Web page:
On December 21, 2002, the Legal Immigration and Family Equity Act (LIFE) extended K visa benefits to the spouse and unmarried minor children of U.S. citizens by creating the new K3 visa, which allows spouses and unmarried minor children of U.S. citizens to live and work in the United States while waiting to get their permanent residence status. Prior to LIFE, the K visa was only available to the fiancé of a U.S. citizen and his children.
The K-3 visa is available to current and future spouses and unmarried children (under 21) of U.S. citizens who are awaiting processing of their green card petitions outside the U.S. To qualify the applicant needs to have a U.S. citizen petition on his or her behalf.
K-3 visa holders can legally reside and work in the U.S. while waiting for the review of their permanent residency applications. The ability to adjust status and a much quicker entry into U.S. are big benefits for unmarried children of (18 or older but under 21) U.S. citizens who are not the natural children of the petitioning spouse. Prior to LIFE, such children waited for years for the approval of their visas.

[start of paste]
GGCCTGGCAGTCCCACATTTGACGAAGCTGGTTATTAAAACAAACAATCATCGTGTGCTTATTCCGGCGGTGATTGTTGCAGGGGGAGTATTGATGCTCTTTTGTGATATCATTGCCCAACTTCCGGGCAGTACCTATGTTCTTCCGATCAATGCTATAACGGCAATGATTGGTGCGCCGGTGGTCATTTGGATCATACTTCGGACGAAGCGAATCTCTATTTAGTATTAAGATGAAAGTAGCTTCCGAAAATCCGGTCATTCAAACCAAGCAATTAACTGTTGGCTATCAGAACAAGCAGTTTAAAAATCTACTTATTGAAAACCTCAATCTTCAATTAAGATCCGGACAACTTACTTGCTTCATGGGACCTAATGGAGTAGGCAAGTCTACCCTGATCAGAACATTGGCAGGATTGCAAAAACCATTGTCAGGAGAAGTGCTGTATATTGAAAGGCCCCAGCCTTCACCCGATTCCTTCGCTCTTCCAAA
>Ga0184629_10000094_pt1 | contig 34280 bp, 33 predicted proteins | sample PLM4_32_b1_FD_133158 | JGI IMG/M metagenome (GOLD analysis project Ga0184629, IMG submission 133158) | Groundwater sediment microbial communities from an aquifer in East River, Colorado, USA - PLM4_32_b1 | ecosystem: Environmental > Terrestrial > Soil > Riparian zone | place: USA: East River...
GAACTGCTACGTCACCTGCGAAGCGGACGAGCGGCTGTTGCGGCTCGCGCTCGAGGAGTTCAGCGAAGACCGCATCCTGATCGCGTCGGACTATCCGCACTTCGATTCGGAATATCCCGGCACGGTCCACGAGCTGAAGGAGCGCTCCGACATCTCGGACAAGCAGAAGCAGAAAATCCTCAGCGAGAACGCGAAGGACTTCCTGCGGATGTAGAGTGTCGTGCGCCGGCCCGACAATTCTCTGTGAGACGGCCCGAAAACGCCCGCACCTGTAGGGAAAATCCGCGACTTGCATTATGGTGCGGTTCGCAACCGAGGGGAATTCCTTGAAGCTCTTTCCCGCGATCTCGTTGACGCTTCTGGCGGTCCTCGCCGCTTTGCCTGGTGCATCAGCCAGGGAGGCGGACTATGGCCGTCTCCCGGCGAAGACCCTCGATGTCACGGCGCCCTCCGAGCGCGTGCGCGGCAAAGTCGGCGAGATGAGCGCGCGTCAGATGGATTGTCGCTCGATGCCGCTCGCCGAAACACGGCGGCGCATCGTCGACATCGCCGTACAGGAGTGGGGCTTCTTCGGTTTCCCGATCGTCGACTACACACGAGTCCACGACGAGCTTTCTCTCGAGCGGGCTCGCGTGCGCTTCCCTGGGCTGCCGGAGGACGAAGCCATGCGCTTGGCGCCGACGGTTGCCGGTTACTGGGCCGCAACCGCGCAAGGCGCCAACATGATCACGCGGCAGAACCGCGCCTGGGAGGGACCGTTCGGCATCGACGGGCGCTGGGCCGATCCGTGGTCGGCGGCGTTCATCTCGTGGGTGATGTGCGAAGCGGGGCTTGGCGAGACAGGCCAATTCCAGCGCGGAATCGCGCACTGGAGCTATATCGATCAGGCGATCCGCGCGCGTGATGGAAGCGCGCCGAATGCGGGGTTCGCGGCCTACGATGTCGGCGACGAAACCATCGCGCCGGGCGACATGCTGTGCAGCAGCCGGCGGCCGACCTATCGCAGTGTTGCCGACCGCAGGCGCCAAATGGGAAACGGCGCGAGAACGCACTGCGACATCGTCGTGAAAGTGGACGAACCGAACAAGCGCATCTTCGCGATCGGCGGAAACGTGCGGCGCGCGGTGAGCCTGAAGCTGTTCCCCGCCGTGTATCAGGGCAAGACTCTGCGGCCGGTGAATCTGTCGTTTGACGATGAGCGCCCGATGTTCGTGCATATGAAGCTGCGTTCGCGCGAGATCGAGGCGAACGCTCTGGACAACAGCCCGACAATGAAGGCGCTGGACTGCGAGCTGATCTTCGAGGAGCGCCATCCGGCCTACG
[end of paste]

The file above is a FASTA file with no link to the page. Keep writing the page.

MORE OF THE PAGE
Where the marriage has taken place abroad, K-3 visa applicants must apply for their visas at the U.S. consulate in the country where the marriage occurred. If the petitioner is in the U.S., he will file from within the country and notice of approval will be forwarded to the U.S. consulate.
Unlawful presence and inadmissibility:
The unlawful presence entry bars apply. If the applicant were inadmissible on any grounds, he would require a waiver under section 212(d)(3)(A) and a finding that the applicant would be eligible for a waiver at the adjustment of status interview. For applicants facing inadmissibility charges, the risk of applying at a U.S. consulate is great.